The central ethics battle of the first half of the Hawaii legislative session has been about gifts to lawmakers and state employees.

Some charitable organizations were unhappy with an Ethics Commission opinion that prevented lawmakers from accepting tickets to fundraisers. A bill to make it possible for them to accept tickets to certain charitable events has cleared the Senate.

Only three other ethics bills survive. Sixteen are dead.

On the House side, bills that failed included: a measure to require mandatory ethics training; a measure to strengthen the definition of violations regarding lobbying laws; a bill to tighten financial disclosure rules; a bill to require the ethics commission to keep electronic versions of disclosure statements filed by lawmakers for 10 years; and a measure to require continuing online ethics training.

On the Senate side, bills that failed included: a measure that would have created a constitutional amendment to provide for a citizen’s assembly to authorize revisions of statutory laws governing, among other things, ethics; another bill to require the ethics commission to retain electronic documents for a decade; a measure to continue online ethics training; a bill to provide standards for the selection of county ethics commission members to ensure their impartiality and independence; a bill to further define conflict of interest scenarios; a bill to allow the ethics commission to retain their own attorneys; and other similar bills that also failed in the House. The gifts bill initially was a sweeping reform bill, but those plans were erased and replaced.

You read see the full list of all the ethics legislation introduced here.

Bills that have have passed their respective houses are included below:

Ethics Commission Attorneys

1) HB250

Measure Title: “RELATING TO EMPLOYMENT OF ATTORNEYS”

What It Does: “Allows the state ethics commission to employ or retain its own attorneys.”

Introduced By: House Speaker Calvin Say

The Latest: Two committees – the Legislative Management Committee, the Finance Committee — voted to pass the bill unamended. Only Rep. Rida Cabanilla voted against the measure on floor. The bill has been referred to the Judiciary and Labor Committee and the Ways and Means Committee in the Senate.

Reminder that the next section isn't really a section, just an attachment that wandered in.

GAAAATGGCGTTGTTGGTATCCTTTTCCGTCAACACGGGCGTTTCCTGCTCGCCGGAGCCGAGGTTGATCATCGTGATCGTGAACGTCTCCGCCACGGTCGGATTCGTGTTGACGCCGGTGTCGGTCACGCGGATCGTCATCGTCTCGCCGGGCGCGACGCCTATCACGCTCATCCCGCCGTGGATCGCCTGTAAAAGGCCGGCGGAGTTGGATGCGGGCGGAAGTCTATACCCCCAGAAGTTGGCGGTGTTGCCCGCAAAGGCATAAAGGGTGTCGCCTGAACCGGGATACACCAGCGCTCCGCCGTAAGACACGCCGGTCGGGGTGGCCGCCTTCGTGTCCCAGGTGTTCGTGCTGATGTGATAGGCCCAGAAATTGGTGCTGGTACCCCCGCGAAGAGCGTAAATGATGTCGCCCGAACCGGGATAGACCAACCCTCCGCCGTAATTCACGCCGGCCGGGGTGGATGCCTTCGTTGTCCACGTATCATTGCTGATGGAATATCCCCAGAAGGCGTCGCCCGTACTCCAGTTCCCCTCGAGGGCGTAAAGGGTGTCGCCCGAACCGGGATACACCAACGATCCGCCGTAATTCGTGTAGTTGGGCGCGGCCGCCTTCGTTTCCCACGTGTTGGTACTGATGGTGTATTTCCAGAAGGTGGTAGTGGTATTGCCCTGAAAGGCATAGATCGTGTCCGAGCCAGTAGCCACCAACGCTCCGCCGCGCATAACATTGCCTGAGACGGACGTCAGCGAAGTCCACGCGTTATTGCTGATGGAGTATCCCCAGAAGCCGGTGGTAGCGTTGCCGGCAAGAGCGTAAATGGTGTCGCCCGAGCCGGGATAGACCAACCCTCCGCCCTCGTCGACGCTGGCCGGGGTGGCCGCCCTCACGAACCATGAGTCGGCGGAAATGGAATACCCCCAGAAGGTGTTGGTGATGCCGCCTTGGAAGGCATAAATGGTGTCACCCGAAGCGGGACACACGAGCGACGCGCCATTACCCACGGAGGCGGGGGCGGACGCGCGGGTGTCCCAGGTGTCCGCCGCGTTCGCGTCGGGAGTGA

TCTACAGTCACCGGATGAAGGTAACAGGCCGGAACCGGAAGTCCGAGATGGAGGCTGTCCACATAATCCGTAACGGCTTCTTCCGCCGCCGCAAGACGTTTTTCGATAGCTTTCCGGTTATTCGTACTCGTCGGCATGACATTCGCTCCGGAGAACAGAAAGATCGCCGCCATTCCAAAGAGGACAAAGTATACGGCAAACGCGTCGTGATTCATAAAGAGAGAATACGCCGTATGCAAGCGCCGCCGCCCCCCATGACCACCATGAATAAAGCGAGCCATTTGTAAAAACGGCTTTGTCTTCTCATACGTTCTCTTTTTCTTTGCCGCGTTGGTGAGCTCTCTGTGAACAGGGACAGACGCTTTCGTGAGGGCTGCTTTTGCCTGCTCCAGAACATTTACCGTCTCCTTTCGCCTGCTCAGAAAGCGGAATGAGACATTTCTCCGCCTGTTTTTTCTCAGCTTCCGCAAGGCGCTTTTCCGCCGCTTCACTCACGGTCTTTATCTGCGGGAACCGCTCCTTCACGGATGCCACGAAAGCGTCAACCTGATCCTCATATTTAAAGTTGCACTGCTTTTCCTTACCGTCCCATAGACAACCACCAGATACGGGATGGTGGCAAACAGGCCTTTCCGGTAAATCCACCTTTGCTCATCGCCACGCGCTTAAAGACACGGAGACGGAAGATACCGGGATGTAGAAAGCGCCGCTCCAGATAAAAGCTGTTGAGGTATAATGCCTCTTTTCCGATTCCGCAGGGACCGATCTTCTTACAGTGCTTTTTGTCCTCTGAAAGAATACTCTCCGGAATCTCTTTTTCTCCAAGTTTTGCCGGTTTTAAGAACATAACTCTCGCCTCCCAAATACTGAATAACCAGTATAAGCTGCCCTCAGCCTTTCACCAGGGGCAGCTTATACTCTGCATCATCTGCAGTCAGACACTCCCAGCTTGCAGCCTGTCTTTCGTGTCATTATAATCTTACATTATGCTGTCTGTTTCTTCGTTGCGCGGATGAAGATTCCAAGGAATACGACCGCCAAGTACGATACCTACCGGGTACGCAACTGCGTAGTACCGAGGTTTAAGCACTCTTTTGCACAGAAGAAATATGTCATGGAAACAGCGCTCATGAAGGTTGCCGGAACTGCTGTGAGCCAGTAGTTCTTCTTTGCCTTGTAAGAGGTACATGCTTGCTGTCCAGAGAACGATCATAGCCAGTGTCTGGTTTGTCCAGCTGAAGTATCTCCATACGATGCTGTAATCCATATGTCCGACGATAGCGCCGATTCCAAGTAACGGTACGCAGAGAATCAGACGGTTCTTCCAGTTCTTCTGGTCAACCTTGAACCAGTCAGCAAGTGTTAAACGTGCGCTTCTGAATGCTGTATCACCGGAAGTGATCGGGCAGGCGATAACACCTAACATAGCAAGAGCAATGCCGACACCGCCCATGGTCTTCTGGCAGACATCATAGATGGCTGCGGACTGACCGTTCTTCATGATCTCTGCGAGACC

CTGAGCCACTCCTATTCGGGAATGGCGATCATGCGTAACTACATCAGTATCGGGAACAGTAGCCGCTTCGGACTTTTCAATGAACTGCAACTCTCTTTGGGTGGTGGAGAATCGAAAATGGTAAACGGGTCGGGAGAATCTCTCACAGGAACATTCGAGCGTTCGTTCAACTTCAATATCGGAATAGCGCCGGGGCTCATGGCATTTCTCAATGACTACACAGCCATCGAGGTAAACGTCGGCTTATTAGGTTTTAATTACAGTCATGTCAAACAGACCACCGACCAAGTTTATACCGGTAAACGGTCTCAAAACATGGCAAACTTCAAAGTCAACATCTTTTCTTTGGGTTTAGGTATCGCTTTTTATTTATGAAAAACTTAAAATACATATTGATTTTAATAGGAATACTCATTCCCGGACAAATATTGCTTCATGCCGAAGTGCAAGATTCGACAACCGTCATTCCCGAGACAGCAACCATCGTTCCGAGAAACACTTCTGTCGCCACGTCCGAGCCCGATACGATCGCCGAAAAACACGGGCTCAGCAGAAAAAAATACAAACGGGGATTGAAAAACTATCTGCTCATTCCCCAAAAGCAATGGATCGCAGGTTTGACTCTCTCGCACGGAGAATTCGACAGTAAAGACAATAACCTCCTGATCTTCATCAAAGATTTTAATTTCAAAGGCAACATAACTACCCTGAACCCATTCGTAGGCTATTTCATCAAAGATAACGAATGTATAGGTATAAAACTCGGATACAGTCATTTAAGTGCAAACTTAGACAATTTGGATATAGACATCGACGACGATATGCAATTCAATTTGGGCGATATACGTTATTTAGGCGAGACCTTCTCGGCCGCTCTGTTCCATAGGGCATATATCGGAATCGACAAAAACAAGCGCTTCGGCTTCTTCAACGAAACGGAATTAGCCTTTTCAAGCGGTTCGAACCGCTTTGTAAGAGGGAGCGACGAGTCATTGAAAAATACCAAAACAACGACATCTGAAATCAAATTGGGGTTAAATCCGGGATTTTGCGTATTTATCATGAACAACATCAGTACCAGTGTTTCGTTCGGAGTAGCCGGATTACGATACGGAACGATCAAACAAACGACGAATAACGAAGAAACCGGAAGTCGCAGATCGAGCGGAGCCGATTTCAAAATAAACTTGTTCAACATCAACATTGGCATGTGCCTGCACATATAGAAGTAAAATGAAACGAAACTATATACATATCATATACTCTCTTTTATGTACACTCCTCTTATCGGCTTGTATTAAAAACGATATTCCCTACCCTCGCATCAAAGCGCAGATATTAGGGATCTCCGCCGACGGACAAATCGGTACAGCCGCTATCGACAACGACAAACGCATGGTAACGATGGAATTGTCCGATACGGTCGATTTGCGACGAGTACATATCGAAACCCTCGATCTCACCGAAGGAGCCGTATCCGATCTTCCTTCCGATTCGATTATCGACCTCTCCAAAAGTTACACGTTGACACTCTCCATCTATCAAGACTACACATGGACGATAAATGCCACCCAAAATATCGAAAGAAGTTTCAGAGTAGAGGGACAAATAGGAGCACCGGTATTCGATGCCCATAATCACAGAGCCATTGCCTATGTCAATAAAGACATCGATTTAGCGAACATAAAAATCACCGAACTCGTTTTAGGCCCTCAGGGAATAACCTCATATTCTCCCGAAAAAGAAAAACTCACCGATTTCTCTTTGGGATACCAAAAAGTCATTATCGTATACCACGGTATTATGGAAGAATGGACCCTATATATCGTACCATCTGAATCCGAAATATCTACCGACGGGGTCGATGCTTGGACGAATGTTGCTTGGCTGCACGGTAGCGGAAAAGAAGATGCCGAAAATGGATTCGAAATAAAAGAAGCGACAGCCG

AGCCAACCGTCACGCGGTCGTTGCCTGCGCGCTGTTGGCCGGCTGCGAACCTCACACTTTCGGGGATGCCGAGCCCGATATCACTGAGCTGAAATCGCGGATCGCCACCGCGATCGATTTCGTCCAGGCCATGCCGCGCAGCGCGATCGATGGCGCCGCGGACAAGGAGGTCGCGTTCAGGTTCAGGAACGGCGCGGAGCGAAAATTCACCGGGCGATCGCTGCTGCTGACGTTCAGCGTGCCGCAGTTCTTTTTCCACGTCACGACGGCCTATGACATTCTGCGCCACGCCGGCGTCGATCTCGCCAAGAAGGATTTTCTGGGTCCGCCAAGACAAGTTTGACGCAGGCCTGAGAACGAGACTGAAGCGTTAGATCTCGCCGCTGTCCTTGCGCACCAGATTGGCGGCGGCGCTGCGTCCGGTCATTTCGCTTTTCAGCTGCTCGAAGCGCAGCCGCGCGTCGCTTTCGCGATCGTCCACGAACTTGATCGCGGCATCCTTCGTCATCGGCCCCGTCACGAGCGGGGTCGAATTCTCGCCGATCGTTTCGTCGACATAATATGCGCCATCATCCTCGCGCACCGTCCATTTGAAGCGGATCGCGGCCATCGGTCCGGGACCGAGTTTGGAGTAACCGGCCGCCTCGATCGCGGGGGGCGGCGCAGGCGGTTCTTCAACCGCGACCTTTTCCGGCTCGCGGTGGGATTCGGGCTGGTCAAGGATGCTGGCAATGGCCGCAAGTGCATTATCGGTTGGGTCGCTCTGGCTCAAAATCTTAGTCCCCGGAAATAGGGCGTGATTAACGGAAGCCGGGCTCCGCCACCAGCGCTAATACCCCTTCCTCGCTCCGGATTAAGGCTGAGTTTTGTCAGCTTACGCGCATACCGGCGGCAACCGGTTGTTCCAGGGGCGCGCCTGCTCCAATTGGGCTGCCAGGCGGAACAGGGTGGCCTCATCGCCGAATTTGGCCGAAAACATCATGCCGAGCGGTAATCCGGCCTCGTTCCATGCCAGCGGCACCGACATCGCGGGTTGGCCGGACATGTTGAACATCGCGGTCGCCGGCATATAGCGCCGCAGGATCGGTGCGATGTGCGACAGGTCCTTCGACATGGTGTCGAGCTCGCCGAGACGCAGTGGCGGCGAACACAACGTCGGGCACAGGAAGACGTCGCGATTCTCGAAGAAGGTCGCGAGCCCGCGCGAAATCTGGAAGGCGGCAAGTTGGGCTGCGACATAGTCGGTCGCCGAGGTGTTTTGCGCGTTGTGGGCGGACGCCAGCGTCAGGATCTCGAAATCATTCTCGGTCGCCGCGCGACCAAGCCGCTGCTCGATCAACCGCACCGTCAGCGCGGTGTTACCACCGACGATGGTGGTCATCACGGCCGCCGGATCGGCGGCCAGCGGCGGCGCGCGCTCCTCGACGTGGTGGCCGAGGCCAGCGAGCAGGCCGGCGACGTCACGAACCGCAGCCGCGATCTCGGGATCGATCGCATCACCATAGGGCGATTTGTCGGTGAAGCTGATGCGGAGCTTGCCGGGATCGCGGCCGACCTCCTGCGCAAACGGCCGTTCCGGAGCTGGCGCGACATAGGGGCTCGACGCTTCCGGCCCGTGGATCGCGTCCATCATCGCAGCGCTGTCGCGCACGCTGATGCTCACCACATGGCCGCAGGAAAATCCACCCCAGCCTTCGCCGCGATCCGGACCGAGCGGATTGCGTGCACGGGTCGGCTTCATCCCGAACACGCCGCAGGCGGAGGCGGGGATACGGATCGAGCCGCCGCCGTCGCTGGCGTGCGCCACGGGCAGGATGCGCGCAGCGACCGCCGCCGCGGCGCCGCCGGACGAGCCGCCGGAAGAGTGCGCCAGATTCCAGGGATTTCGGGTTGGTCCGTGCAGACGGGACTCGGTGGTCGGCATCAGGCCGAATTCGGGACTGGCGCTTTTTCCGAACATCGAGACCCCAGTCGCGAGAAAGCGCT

County Ethics Commission

1) HB468

Measure Title: “RELATING TO COUNTY ETHICS COMMISSIONS”

What It Does: “Provides standards for the selection of county ethics commission members to ensure their impartiality and independence.”

Introduced By: Rep. Jessica Wooley

The Latest: The House Judiciary Committee unanimously voted to pass the bill with minor changes to its language. The bill passed a floor vote with only Rep. Sharon Har opposed. The Senate will now take up the bill.

Ethics Appropriations

1) HB827

Measure Title: “MAKING APPROPRIATIONS TO PROVIDE FOR THE EXPENSES OF THE LEGISLATURE, THE AUDITOR, THE LEGISLATIVE REFERENCE BUREAU, THE OMBUDSMAN, AND THE ETHICS COMMISSION”

What It Does: “Appropriates funds to provide for the expenses of the Legislature, Auditor, Legislative Reference Bureau, Ombudsman, and Ethics Commission.”

Introduced By: Rep. Marcus Oshiro

The Latest: The bill has been approved by both the House and the Senate. It was transmitted to Gov. Neil Abercrombie‘s desk on March 9.

Gift Laws

1) SB671

Measure Title: “RELATING TO ETHICS”

What It Does: Original Intent: “Requires lobbyists and their clients to make monthly disclosures during any month the legislature is in session, and a report for June 1 through December 31. Adds required disclosures regarding lobbying events, contractual relationships with legislators, and campaign contributions. Requires the governor, lieutenant governor, and legislators to file their financial disclosures by January 31 after the beginning of the regular legislative session. Requires certain state employees to disclose contractual relationships with lobbyists and their clients.”

Amended Intent: “Exempts from restrictions on gifts under the ethics code invitations or tickets for a charitable event from a charitable entity, whether or not the charitable entity is the host of the charitable event.”

Introduced By: Sen. Les Ihara and Sen. Sam Slom

The Latest: The bill passed the Judiciary and Labor committee with amendments. It has been drastically altered from its original intent. What started as an ethics reform bill has been watered down to allow lawmakers to accept tickets to charitable events from a charitable entity, as defined by 501(c)(3) in the IRS code. The measure passed unanimously on the Senate floor with Sens. Slom, Ihara and Gabbard voting with reservations.


DISCUSSION: What are your thoughts on these measures? Will they ensure a more ethical Legislature? Join the conversation.*